Fly Fishing For Redfish in Galveston – Salt Just Rocks

| December 7, 2012 | 3 Comments

Danny Casting in the Galveston Marshes Thanksgiving weekend 2012
A kayak will, and a boat won’t – deep in the Galveston marshes.

Just about the time you though you had washed all the salt out of your system (see the three part series on flounder on fly 1, 2 and 3), you hit the weekly double with a short, sweet salt story from day three of our three day assault on Galveston, Texas, with a fly rod.

Salas followed me back to The Woodlands Friday night, an insane 80 mile drive from Saturday in Galveston, but rewarding in that my family offered shelter from the cooler weather that had rolled in on Saturday. If I weren’t already feeling the effects of a strong cold, and been brave enough to bring my camping gear (left in The Woodlands), we would have found ourselves at Galveston Island State Park.

It was a turn-and-burn, because we were to meet Danny in Galveston to kayak out and look for redfish the next morning at 6-am. I had made contact with Danny by selling him a fly rod which he promptly took out and beat a bunch of redfish and specks over the head with, and then he sent me photos for proof. Days are short, so I started to squirm about a dark start – especially on a holiday weekend from a crowded spot.

After a couple of passes, we hit the correct road and turned it around into the long drive to the ramp at Louis’s Bait Camp Bar & Grill. It smelled fishy from the get-go. I was trading texts with Danny and even though I asked him to leave 30-minutes on the plus side, we were still early (take note you guys).

Guides and their sexy flats boats were matched in number by the “Sports” with too much money and their boats identical to the guide’s machines – except the “Sport’s” boats were pristine. Color me green – with envy.

Danny pulled up with his girlfriend and offloaded. Apparently he had used her fly quota up yesterday, so she was dropping off and going back to sleep.

The paddle out took us under a bridge, past some houses, under another bridge and out into the marshes. The vegetation looked a lot like the Louisiana marshes, with channels, wide open “lagoons,” and a series of these manmade-looking rectangular areas surrounded on all sides, perfectly shaped, with openings on at least two and most often all four corners. Those openings allow for the tidal flows to … ebb and flow. (If anyone knows what these were originally created for, I would be interested in their history.) Long levies would extend as some sort of containment for all these rectangles and formed the longer shorelines that seemed to be there to protect the rectangular areas from the big lagoons. It’s a maze. For us, not the fish.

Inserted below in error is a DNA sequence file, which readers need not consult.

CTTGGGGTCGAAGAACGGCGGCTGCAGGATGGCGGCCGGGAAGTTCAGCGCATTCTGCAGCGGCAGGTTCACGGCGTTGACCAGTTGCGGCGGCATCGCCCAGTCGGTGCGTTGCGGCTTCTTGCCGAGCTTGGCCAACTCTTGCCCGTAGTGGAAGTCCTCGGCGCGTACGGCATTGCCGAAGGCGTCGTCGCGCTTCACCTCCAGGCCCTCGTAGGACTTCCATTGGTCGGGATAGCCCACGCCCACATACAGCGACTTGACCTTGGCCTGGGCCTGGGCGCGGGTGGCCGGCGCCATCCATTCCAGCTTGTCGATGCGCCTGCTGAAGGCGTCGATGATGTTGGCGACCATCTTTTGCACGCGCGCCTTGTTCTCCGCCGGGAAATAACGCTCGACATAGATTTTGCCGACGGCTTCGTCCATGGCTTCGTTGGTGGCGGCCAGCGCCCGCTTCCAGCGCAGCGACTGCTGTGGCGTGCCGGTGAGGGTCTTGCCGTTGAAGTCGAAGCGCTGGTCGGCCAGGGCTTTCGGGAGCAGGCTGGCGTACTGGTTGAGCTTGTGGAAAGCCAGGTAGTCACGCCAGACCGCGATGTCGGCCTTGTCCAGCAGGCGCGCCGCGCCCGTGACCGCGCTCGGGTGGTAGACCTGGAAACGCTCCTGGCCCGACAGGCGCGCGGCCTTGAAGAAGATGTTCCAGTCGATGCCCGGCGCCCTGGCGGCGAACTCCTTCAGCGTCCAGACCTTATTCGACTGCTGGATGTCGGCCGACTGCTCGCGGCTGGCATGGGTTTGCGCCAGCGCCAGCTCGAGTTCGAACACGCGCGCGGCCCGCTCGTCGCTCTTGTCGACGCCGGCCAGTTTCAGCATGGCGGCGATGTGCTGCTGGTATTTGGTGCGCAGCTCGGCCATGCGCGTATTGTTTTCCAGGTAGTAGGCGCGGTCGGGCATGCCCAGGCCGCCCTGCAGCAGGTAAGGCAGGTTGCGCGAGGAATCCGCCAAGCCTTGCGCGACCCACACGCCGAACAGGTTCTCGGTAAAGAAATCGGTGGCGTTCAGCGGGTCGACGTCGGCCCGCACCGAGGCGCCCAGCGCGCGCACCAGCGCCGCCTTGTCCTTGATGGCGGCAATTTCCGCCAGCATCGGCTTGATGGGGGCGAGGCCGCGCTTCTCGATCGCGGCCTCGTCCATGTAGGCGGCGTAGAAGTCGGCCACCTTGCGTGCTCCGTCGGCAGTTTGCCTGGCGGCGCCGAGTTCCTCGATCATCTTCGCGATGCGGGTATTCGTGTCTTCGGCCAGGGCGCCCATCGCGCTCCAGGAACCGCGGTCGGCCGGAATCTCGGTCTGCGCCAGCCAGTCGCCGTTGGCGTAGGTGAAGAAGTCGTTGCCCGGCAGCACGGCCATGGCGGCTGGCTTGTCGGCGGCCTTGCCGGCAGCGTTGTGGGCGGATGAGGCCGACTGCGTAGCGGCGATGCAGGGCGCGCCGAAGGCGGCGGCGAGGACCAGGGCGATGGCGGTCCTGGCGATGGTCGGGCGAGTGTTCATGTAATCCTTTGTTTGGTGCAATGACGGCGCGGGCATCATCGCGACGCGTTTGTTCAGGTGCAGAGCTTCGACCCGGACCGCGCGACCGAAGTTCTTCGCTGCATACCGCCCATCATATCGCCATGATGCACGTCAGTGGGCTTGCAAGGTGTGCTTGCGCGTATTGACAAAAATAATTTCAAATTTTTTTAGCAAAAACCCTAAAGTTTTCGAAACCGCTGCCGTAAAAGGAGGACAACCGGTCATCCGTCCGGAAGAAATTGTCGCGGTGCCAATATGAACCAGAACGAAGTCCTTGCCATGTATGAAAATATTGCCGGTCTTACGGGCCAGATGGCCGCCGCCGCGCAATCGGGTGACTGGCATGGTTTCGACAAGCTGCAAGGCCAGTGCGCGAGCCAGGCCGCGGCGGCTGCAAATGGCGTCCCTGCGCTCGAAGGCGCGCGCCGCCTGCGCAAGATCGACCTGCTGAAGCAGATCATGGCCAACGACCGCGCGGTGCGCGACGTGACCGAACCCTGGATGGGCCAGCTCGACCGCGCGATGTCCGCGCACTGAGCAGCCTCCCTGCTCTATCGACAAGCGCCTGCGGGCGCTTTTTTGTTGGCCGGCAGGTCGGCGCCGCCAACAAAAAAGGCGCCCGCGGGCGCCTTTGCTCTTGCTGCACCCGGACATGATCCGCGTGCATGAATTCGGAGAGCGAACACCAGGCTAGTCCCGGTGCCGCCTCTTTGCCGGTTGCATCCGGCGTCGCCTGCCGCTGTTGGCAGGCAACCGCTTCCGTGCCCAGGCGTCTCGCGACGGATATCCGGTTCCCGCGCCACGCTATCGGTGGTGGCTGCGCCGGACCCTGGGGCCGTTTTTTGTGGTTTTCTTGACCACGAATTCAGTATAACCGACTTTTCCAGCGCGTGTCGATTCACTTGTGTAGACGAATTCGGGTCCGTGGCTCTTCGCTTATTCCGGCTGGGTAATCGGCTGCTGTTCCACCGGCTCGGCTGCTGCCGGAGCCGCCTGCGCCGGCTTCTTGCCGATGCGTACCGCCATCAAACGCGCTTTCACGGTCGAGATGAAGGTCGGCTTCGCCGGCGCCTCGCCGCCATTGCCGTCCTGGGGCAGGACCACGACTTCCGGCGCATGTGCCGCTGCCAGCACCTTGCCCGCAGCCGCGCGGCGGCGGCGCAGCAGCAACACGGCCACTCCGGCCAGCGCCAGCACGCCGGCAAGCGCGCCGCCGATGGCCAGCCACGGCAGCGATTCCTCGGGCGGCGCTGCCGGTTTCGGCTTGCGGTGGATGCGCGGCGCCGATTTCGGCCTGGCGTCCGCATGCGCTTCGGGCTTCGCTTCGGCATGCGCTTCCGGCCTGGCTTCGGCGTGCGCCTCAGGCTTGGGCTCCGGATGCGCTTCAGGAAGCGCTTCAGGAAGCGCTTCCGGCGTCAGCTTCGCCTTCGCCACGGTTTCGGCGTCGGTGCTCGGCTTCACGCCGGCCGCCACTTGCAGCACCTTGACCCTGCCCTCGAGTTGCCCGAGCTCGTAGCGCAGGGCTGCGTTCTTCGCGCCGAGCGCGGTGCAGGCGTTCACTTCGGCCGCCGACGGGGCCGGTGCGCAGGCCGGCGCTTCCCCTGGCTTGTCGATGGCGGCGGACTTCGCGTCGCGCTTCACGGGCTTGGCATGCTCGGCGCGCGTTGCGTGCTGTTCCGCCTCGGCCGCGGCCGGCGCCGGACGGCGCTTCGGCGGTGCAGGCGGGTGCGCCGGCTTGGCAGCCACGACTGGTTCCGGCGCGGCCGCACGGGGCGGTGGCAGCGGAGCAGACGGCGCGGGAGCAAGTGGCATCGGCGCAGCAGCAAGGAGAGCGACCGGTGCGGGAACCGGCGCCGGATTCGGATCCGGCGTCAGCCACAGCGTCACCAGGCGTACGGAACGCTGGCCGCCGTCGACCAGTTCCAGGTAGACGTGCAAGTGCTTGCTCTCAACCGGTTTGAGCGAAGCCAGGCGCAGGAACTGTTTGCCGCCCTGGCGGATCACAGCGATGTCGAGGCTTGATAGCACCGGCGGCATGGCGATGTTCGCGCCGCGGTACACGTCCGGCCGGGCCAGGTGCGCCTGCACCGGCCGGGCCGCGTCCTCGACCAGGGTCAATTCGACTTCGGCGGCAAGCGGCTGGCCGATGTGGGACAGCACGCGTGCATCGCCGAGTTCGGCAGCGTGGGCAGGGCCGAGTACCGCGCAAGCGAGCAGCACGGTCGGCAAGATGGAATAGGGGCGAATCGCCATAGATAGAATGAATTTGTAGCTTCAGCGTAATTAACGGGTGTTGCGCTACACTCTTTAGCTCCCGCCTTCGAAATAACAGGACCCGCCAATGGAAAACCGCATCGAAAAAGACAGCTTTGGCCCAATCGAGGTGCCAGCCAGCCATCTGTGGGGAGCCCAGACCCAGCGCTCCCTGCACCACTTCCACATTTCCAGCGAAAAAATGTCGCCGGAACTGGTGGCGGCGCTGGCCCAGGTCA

We hoped for the best, and scanned the horizon for birds, but none were to be found. Pods and nervous water did not hang huge neon arrows saying, “FISH HERE!” This was going to be a good old fashion search. My guess is that the new colder weather had changed those patterns for the time being.

As we turned a corner and threaded our way into a big open area via a narrow channel marked with PVC pipe, I realized that although we may have gone a half mile, we were now on a tack taking us straight back toward where we came from. I was relieved that this wasn’t going to be a long run because I knew the family duties were waiting (cutting the day in half), and as I heated up from the workout, I was either snorting, spitting or coughing between almost every paddle stroke. If it weren’t for the rush of the habitat, the obvious potential, I might have cut my half day in half.

We split up as we made our way into the increasingly shallow lagoon. Three kayaks going three different directions – eleven, noon and one – increased our separation as we covered more distance.

I took the one-o’clock and it was a short time before I was paralleling the right side of the lagoon. With the slight breeze starting, and blowing into the back of the lagoon, that seemed like a good bet. As we chatted on the way out, we all pretty much agreed that we were all feeling like casting on sight only, even if that meant no casting at all.

It wasn’t long before we were casting at nothing, I’d say “warming up” if I were under oath. As the sun rose, I could see we were in extreme shallows the entire time we were crossing the lagoon. Shallow as in less than a foot of water, and at times aground on the sticky mud.

The tide was outbound, and a couple of things started to occur to me. First, this was such a short distance, the Diablo would absolutely be a killer boat in this situation. Second, if a guy got in here in a boat on high tide, heaven help them if they didn’t get out before the tide dropped. Third, boats were not going to get in here now – no way, no how. That meant we and a couple of other kayak fishers would have the entire place to ourselves.

I picked up and reeled in to move a little further along my goal – the back of the lagoon. I intentionally kept a single false cast from the shore, and kept my eye on the shore as I paddled. Besides, any closer to shore would also ground me in mud. At the grass the water was just less than six inches deep and still dropping.